FatherWhat women endure in silence is exactly what Saila expressed loudly and proudly – together with her husband, Timo. They have been a team since the beginning, with Timo eventually becoming Saila’s photography partner. No one ever thinks about the father in these situations, sadly. Therefore, for the Pursuit Project it was clear from the beginning that we wanted to include the father’s perspective. In the sample book this was one spread, but in the plan for the full-length version the father’s contribution will be much more extensive, both in form of his own words and the photography.

At the moment, Saila and I are focusing in creating more space for the project in forms of social media and contacting publishers and potentially also agents. Although, honestly, I wouldn’t mind taking the role of agent here. This project, for Saila as well as for myself is very personal. For very different reasons, probably.

The next exciting part is that Saila is attending the Helsinki Book Fair 23–26th October, and will hopefully be able to reach a lot of people. Helsinki Book Fair10406956_10152820717569273_7258743995735808228_n is very different to the other book fairs that I have been lucky enough to be acquainted with. Another thing the Finnish publishing and Finnish literature are doing right, and the world fairs would have a thing or two to adopt from Helsinki Book Fair. The Helsinki Book Fair is an open doors event, meaning that it is not aimed just for the trade people but invites the public, which directly results into having more visitors, more acknowledgment and more spread. And finally, the Helsinki Book Fair has the policy of actually selling titles at the fair not just representing them, which has a direct correlation to the popularity and spread of the reputation and success of the Book Fair itself.

As the idea for the book begun as a graduate project for the University of Stirling, the final work was submitted as a sample of a book. It was always about creating something necessary, something for where there is an obvious market gap – and even bigger necessity of accessible, first-hand experience. Simple reason why Saila and I are working at creating this book, is to provide those suffering from postnatal depression with assurance that there is a way out, that it is not a taboo to speak out and you will not be stigmatised for admitting you need help. The first step to admitting and accept you cannot do it on your own anymore, is hearing it from someone who has been there before.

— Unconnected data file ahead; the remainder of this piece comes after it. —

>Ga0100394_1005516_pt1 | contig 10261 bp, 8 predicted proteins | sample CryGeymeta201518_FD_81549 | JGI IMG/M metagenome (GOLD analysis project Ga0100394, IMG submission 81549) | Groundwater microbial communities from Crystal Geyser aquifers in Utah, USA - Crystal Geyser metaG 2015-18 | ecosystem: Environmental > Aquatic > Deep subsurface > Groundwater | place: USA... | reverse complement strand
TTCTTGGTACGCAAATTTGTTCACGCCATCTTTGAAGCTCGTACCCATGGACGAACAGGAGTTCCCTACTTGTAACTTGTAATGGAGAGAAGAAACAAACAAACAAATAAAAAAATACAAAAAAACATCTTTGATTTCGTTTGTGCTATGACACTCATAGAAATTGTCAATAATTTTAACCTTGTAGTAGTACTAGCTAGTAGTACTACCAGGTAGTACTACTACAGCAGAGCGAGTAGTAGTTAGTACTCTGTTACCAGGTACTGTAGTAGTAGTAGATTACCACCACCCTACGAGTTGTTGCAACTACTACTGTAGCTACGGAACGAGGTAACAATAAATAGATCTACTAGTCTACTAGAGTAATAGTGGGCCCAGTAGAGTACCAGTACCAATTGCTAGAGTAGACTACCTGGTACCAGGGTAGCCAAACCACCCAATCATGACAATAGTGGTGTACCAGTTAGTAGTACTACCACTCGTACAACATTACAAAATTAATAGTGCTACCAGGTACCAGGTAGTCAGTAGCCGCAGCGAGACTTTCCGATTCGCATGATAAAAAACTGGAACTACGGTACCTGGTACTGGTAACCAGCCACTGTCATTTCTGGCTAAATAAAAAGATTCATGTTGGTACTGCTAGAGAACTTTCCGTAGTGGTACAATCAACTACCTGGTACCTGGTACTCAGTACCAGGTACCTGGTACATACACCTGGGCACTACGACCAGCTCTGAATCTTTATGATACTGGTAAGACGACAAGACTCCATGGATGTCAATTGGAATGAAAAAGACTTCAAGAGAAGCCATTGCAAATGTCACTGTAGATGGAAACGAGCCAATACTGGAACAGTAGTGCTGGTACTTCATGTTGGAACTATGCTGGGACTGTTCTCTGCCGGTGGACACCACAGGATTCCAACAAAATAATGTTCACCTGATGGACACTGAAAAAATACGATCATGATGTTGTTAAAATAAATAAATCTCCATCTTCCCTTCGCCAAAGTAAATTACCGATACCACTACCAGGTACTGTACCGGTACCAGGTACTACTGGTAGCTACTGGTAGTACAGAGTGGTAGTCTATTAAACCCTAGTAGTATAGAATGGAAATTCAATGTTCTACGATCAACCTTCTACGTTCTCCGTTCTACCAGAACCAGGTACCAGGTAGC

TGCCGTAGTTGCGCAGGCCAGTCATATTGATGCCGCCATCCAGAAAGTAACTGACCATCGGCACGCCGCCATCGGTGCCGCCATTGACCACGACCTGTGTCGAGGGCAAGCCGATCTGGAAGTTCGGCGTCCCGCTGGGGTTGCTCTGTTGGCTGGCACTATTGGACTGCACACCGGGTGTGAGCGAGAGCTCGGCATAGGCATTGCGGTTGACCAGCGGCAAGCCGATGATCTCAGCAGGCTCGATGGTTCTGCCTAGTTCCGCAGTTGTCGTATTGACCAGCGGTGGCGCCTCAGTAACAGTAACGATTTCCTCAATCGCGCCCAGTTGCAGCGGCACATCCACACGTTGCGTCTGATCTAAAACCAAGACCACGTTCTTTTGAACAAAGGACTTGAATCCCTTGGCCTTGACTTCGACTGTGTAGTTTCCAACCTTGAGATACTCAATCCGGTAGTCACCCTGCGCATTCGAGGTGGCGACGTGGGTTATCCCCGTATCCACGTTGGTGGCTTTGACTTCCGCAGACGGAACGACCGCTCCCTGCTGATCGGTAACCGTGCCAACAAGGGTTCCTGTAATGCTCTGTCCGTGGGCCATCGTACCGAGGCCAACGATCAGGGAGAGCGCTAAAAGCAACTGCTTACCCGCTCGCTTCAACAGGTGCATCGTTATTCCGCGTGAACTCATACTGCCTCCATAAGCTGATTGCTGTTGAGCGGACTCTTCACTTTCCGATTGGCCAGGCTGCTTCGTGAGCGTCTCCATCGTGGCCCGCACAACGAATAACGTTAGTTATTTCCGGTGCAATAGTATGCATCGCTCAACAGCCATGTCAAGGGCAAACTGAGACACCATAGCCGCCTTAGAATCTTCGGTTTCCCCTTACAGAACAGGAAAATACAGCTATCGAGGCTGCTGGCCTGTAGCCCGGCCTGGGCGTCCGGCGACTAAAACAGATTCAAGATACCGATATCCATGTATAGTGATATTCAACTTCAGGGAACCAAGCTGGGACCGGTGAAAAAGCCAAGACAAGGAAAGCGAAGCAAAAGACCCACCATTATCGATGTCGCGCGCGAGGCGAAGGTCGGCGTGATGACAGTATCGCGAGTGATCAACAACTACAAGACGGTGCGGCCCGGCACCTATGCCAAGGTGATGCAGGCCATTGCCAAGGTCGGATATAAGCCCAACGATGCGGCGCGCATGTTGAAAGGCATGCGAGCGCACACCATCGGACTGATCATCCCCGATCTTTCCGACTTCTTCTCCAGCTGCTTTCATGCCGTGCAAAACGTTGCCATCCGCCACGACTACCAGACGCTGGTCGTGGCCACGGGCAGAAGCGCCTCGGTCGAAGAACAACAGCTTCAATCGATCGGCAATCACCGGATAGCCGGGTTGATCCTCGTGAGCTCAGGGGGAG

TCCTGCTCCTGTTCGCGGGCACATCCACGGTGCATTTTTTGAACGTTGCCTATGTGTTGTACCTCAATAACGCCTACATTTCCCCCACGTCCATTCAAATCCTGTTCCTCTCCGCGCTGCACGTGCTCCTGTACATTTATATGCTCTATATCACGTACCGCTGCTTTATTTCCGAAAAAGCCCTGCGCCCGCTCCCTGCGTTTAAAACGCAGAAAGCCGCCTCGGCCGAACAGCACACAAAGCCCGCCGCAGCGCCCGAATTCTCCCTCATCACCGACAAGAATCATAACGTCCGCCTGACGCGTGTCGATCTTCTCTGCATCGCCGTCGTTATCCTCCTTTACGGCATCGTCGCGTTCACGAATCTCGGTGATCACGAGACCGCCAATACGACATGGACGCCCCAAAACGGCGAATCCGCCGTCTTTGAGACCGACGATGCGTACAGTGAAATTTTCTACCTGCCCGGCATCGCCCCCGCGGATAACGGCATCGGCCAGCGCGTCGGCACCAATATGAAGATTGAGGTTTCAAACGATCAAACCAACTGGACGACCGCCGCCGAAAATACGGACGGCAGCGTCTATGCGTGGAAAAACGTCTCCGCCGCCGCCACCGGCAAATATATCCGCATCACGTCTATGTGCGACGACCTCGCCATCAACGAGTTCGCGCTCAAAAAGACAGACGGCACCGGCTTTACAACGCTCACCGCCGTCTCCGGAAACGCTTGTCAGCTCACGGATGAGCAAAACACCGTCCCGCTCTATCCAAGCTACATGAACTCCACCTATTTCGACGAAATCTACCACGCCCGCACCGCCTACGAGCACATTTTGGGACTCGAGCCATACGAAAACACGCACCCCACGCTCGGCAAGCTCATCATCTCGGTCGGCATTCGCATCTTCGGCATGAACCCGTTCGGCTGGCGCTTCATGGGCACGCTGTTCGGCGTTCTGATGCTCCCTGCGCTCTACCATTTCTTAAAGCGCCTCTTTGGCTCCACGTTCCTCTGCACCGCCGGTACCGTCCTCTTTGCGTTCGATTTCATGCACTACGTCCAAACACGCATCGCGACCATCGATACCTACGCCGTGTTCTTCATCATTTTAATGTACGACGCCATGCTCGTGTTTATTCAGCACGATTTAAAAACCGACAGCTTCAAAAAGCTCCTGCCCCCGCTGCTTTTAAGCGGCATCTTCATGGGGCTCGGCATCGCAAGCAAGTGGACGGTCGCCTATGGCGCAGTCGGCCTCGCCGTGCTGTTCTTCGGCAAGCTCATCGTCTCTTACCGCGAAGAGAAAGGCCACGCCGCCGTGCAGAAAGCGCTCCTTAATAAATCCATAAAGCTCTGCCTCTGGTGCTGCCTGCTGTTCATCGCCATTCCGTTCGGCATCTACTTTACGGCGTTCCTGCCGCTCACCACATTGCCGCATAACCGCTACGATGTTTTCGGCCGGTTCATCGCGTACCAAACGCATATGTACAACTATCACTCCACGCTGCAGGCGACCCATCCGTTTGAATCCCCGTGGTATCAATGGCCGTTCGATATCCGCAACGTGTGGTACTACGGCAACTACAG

Saila’s openness, perseverance and current position as a spokesperson and mental health experience expert are an inspiration.

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With no offence to anyone – But what do you in this situation?

2014-09-27 12.59.12 Is a “no” always a “no”?

Yes. Yes it is.

When it comes to something so personal. So precious. Almost vulnerable. There is no excuse for not understanding that word. When you’re in such an intimate situation – and believe me it has been a long road for someone like, me with trust-issues up to my eyelids, to even get to that point to put myself into that situation with someone – you are supposed to feel safe, pampered, relaxed. Ready to take a plunge, to share something of yourself that not too many (well, what’s many anyway?) have been able to share with you before. Have you ever been in that situation? The first nervous experiences and attempts, the first time you let someone so close, first time you’re willing to share a bit about yourself…

And suddenly it is something else. Turned into evil. Spoiled. The whole experience tainted. You were betrayed in the most ultimate level. It leaves a mark when something like that happens. It takes a long time before you trust again. Before you let someone so close. And the anger, the betrayal, the suspicions, the fear to let go and commit again – to ever allow someone so close again.

But you do. Because that is human nature. We are not meant to be alone. Social creatures as we are it is that very condition that is our curse. Some learn to choose wisely, some fall to the same types over and over again, never learning, not recognising the pitfalls that have been crystal clear since the beginning. Trust is a funny thing. Want and need to share is inherent with us.

So you start seeing someone new. You go out a few times. You share some anecdotes. Candle lit dinners. Walks on the beach. Fireworks. You have that nauseous feeling in the pit of your stomach that some call butterflies. You’ve learned to call it gut feeling. But you convince yourself you’re being paranoid. You talk it through with your very best friends who also convince you you’re being paranoid, and you should give it a go because you deserve to be happy. So you do.

And then comes that night. You’re comfortable. You’re about to share something extraordinary. You’re nervous, glancing around you, taking a fortifying sip of your wine. It’s now or never. Your hand reaches out and…

And then the bastard takes the last piece of pizza anyway like it’s no big deal. Pig.